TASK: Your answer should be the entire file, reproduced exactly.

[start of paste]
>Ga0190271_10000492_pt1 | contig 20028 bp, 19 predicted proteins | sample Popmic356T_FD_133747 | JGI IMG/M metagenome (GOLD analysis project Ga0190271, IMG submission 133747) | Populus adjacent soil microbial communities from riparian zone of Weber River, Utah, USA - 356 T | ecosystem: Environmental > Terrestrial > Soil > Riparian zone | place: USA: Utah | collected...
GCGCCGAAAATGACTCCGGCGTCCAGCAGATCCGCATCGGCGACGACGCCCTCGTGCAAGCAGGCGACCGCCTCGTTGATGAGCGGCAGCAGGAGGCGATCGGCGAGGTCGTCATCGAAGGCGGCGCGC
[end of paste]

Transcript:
>Ga0190271_10000492_pt1 | contig 20028 bp, 19 predicted proteins | sample Popmic356T_FD_133747 | JGI IMG/M metagenome (GOLD analysis project Ga0190271, IMG submission 133747) | Populus adjacent soil microbial communities from riparian zone of Weber River, Utah, USA - 356 T | ecosystem: Environmental > Terrestrial > Soil > Riparian zone | place: USA: Utah | collected...
GCGCCGAAAATGACTCCGGCGTCCAGCAGATCCGCATCGGCGACGACGCCCTCGTGCAAGCAGGCGACCGCCTCGTTGATGAGCGGCAGCAGGAGGCGATCGGCGAGGTCGTCATCGAAGGCGGCGCGC